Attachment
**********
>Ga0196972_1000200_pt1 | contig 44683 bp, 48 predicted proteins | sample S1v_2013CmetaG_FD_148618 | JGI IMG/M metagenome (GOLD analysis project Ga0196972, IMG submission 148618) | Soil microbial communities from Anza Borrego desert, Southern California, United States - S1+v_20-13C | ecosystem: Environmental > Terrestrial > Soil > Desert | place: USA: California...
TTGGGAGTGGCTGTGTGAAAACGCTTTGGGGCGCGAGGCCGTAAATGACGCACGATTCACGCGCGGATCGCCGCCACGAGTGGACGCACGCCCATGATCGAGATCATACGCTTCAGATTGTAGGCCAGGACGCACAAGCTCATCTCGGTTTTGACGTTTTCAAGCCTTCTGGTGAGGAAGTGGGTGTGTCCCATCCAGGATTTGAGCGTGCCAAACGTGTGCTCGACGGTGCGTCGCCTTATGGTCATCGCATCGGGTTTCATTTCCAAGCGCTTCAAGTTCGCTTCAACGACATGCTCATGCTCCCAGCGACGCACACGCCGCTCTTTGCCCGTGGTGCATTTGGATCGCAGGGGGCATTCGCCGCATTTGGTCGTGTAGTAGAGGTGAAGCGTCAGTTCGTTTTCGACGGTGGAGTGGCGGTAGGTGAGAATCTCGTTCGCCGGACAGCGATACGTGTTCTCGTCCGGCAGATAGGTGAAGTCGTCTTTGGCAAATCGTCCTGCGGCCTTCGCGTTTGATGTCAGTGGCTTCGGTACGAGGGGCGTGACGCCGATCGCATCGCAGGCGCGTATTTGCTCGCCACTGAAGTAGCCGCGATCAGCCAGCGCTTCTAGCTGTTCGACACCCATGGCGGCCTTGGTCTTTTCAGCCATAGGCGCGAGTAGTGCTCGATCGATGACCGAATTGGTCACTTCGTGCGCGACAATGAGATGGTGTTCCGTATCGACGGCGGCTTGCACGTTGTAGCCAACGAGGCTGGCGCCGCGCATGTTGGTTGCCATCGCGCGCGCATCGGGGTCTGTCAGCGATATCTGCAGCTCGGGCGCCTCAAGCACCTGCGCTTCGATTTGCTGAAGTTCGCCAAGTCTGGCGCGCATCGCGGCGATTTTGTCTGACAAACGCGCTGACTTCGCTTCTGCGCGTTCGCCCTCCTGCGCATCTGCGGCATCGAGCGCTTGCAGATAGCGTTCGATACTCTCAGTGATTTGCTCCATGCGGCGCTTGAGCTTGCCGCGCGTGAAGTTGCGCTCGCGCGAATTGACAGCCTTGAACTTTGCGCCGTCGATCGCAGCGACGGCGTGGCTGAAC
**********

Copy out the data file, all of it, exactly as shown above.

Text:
>Ga0196972_1000200_pt1 | contig 44683 bp, 48 predicted proteins | sample S1v_2013CmetaG_FD_148618 | JGI IMG/M metagenome (GOLD analysis project Ga0196972, IMG submission 148618) | Soil microbial communities from Anza Borrego desert, Southern California, United States - S1+v_20-13C | ecosystem: Environmental > Terrestrial > Soil > Desert | place: USA: California...
TTGGGAGTGGCTGTGTGAAAACGCTTTGGGGCGCGAGGCCGTAAATGACGCACGATTCACGCGCGGATCGCCGCCACGAGTGGACGCACGCCCATGATCGAGATCATACGCTTCAGATTGTAGGCCAGGACGCACAAGCTCATCTCGGTTTTGACGTTTTCAAGCCTTCTGGTGAGGAAGTGGGTGTGTCCCATCCAGGATTTGAGCGTGCCAAACGTGTGCTCGACGGTGCGTCGCCTTATGGTCATCGCATCGGGTTTCATTTCCAAGCGCTTCAAGTTCGCTTCAACGACATGCTCATGCTCCCAGCGACGCACACGCCGCTCTTTGCCCGTGGTGCATTTGGATCGCAGGGGGCATTCGCCGCATTTGGTCGTGTAGTAGAGGTGAAGCGTCAGTTCGTTTTCGACGGTGGAGTGGCGGTAGGTGAGAATCTCGTTCGCCGGACAGCGATACGTGTTCTCGTCCGGCAGATAGGTGAAGTCGTCTTTGGCAAATCGTCCTGCGGCCTTCGCGTTTGATGTCAGTGGCTTCGGTACGAGGGGCGTGACGCCGATCGCATCGCAGGCGCGTATTTGCTCGCCACTGAAGTAGCCGCGATCAGCCAGCGCTTCTAGCTGTTCGACACCCATGGCGGCCTTGGTCTTTTCAGCCATAGGCGCGAGTAGTGCTCGATCGATGACCGAATTGGTCACTTCGTGCGCGACAATGAGATGGTGTTCCGTATCGACGGCGGCTTGCACGTTGTAGCCAACGAGGCTGGCGCCGCGCATGTTGGTTGCCATCGCGCGCGCATCGGGGTCTGTCAGCGATATCTGCAGCTCGGGCGCCTCAAGCACCTGCGCTTCGATTTGCTGAAGTTCGCCAAGTCTGGCGCGCATCGCGGCGATTTTGTCTGACAAACGCGCTGACTTCGCTTCTGCGCGTTCGCCCTCCTGCGCATCTGCGGCATCGAGCGCTTGCAGATAGCGTTCGATACTCTCAGTGATTTGCTCCATGCGGCGCTTGAGCTTGCCGCGCGTGAAGTTGCGCTCGCGCGAATTGACAGCCTTGAACTTTGCGCCGTCGATCGCAGCGACGGCGTGGCTGAAC